PITTSBURGH – U.S. Rep. Tim Murphy had counted on his anti-abortion record as one of many planks to help him get elected to Congress eight times, and it was his perceived personal betrayal of that record that ended his career.
For Murphy, a practicing psychologist, author and former commander in the Navy Reserves who had made mental health treatment a signature issue, everything began falling apart when his hometown newspaper revealed Tuesday that the congressman had suggested a mistress get an abortion when they thought she might be pregnant.
It was the beginning of the end for Murphy's 20-year political career.
Voters, talk show hosts, party officials and anti-abortion activists turned against Murphy. Two days later, Murphy informed House Speaker Paul Ryan and Gov. Tom Wolf that he would resign Oct. 21.
“I'm very disappointed,” said Vinnie Richichi, sipping coffee Friday morning outside a coffee shop a few blocks from Murphy's suburban Pittsburgh district office.
Richichi, a 62-year-old Democrat who had crossed party lines to vote for Murphy, called him “another politician where what's good for everyone else isn't good enough for him.”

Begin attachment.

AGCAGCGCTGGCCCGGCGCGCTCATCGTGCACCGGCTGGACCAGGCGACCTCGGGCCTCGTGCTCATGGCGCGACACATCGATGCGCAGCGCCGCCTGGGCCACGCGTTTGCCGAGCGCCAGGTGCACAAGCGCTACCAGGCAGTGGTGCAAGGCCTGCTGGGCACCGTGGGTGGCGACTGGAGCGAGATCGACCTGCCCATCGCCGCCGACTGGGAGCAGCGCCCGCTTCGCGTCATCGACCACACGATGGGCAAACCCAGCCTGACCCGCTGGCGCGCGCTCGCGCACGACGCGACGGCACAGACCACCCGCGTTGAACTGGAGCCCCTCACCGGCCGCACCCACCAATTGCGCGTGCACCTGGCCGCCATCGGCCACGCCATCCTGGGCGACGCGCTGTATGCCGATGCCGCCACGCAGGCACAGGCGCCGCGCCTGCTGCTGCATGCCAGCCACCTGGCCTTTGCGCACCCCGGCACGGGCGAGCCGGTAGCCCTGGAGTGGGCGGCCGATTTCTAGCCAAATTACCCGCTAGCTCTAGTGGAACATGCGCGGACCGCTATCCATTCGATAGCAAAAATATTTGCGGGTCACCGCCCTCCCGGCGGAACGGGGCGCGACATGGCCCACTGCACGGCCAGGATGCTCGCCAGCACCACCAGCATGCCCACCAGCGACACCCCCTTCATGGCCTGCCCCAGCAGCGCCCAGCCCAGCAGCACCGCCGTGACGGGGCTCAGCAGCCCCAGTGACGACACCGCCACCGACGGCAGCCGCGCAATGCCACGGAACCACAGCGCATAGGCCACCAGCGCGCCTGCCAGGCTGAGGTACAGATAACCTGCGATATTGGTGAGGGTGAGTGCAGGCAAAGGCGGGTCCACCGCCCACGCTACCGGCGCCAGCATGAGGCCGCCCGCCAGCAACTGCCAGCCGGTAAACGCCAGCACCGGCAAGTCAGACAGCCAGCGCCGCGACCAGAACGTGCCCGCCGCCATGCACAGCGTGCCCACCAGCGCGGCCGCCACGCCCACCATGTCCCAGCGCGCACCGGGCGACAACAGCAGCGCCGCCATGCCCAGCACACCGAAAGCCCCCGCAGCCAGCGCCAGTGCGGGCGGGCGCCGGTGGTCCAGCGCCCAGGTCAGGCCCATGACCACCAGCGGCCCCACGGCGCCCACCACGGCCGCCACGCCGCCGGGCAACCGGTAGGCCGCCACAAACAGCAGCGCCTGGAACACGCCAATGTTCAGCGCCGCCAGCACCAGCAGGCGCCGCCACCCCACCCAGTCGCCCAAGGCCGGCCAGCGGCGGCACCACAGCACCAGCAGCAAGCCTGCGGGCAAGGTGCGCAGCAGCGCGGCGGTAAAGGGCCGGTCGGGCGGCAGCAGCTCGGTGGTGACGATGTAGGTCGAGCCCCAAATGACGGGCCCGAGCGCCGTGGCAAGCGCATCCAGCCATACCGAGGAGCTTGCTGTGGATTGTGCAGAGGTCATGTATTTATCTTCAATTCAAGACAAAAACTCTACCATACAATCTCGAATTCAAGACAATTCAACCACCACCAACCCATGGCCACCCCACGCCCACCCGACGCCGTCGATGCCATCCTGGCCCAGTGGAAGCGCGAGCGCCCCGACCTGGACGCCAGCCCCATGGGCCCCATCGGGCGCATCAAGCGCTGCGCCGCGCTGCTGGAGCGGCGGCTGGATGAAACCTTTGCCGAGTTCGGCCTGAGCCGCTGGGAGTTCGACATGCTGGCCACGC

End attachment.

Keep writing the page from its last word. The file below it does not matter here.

Murphy, 65, has remained publicly silent, other than a brief statement saying he would seek help as he and his family work through their “difficulties.”
A month ago, one of Murphy's affairs became public in the Pittsburgh Post-Gazette after the newspaper won a court motion to unseal the woman's divorce case.
Then on Tuesday, the Post-Gazette published a six-page memorandum from Murphy's congressional chief of staff, Susan Mosychuk, dated June 8, in which she accused Murphy of subjecting his staff members to “threats, hostility, anger and harassment.”
It also published text messages between Murphy and Shannon Edwards, with whom he was having an affair. In one, she told him he had “zero issue posting your pro-life stance all over the place when you had no issue asking me to abort our unborn child just last week when we thought that was one of the options.”
The newspaper also referenced an email last year to Edwards in which Murphy admitted to another affair with a woman named Susan.
It was the perceived hypocrisy on the abortion issue that most inflamed party officials, anti-abortion activists and voters from across the political spectrum.